Why I Hate the Grouponization of Vet Medicine

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I’m always surprised to see how far some veterinarians are willing to go to sell themselves to the public. It’s no longer enough to slap up a shingle, do a great job and reap the benefits of hard-earned goodwill through earnest referrals.

Nowadays, vets not only feel compelled to advertise guerrilla style and gain social media savvy, but they’re also offering coupons. Two spays for the price of one on Wednesdays, anyone?

Tacky, right? But it works.  Some vets have joined the ranks of thousands of companies nationwide by tapping  Groupon and Living Social to help sell their services. I know this because I read Veterinary Economics, which recently ran an article on Groupon for veterinarians. Here’s how it worked for one hospital:

The Deal: $22 for one grooming session ($50 value), $40 for a six-week obedience class ($85 value) or $40 for five days of doggie daycare (up to an $85 value)

The practice sold 171 packages during the promotion, which ended in February. The veterinarian got the idea from talking to her hairdresser, who sold 750 Groupons in a single day. It costs nothing to offer a deal on Groupon, and businesses receive roughly half the proceeds from each Groupon sold. For vet practices, the real benefit comes from the new clients a practice can gain from the promotion.

Sure I think it's tacky for an animal hospital to sell services like this — even if, in this case, the services weren't medical.  But it isn't just that the practice is distasteful to me, it is because there are better ways to find a vet. I've gone to great lengths to explain the importance of finding the right vet through prudent research and referrals, so the notion that a fellow professional could undermine this by offering a coupon to draw in clients just rubs me the wrong way.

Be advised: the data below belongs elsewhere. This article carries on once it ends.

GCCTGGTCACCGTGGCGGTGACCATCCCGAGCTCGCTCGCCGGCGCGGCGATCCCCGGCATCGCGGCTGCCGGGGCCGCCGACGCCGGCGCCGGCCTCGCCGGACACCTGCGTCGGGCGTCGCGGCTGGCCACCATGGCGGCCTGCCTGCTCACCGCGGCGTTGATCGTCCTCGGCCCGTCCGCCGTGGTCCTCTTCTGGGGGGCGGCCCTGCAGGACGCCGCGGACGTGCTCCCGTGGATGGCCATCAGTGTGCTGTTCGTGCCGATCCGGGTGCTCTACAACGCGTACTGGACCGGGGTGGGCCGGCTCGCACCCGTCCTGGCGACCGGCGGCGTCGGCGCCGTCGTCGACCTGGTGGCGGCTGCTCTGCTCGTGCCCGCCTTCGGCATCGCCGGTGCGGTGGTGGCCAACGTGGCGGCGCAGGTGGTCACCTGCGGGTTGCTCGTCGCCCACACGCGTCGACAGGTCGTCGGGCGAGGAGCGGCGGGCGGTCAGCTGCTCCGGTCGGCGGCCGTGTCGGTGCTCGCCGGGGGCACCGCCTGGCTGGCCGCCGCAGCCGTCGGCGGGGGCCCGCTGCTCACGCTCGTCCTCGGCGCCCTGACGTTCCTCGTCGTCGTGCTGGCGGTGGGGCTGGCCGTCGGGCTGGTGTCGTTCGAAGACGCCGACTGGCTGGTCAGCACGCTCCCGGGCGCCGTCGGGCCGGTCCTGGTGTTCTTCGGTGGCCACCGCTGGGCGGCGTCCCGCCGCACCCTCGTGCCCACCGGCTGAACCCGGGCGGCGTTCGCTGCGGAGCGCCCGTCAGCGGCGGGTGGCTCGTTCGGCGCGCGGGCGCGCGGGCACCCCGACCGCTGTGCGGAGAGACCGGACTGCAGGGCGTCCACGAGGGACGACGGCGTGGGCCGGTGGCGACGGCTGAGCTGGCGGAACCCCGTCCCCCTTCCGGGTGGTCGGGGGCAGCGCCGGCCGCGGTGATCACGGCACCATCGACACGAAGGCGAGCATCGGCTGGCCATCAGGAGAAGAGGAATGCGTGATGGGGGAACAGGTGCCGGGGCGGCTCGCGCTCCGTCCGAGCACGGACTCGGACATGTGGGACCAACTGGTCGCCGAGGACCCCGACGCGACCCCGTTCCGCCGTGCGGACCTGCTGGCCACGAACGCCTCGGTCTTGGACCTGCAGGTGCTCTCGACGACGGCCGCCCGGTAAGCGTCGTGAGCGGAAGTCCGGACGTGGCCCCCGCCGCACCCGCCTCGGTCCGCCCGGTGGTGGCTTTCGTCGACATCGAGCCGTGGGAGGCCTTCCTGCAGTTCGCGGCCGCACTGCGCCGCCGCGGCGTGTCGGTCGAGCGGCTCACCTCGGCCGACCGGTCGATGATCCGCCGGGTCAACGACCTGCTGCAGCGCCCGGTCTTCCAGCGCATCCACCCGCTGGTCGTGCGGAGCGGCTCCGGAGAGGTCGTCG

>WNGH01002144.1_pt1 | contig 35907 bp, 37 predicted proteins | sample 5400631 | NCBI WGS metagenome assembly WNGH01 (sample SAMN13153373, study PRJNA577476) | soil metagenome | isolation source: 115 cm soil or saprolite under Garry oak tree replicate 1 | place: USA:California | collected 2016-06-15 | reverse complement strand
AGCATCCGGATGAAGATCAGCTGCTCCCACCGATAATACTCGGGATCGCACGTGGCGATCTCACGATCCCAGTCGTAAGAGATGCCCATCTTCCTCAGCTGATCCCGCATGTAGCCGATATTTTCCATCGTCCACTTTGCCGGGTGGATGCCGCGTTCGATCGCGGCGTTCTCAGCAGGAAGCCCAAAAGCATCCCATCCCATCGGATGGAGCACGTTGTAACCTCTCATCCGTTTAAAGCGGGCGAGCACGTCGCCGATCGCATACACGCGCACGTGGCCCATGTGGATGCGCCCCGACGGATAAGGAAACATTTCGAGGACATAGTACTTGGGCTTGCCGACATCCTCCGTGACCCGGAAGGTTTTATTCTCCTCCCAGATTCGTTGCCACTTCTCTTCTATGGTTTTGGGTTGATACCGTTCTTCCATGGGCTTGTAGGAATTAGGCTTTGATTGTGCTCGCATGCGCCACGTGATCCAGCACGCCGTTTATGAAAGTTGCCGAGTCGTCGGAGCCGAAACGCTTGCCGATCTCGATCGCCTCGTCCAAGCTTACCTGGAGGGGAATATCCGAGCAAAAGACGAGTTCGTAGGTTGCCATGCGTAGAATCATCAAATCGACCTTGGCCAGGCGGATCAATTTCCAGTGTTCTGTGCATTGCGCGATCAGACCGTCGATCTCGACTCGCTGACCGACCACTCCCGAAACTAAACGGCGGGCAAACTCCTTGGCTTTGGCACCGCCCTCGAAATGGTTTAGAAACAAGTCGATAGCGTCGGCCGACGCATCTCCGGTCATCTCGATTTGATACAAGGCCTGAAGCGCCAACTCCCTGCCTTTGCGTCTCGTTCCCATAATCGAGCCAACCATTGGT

And this goes for all kinds of advertising in medicine — bodacious plastic surgery ads (you know the ones), hospital fliers sporting hot surgeons in scrubs, ginormous Lasik billboards, etc. Since I’m fundamentally opposed to selecting a medical professional based on advertising, you can understand why I can’t condone the Grouponization of my profession.

Is that old-fashioned of me? Idealistic? Pollyannaish?

Perhaps all of the above. As a veterinarian with an MBA in marketing, I understand the drive, the need, to advertise. Yes, it works — but it also makes mad men of us all.


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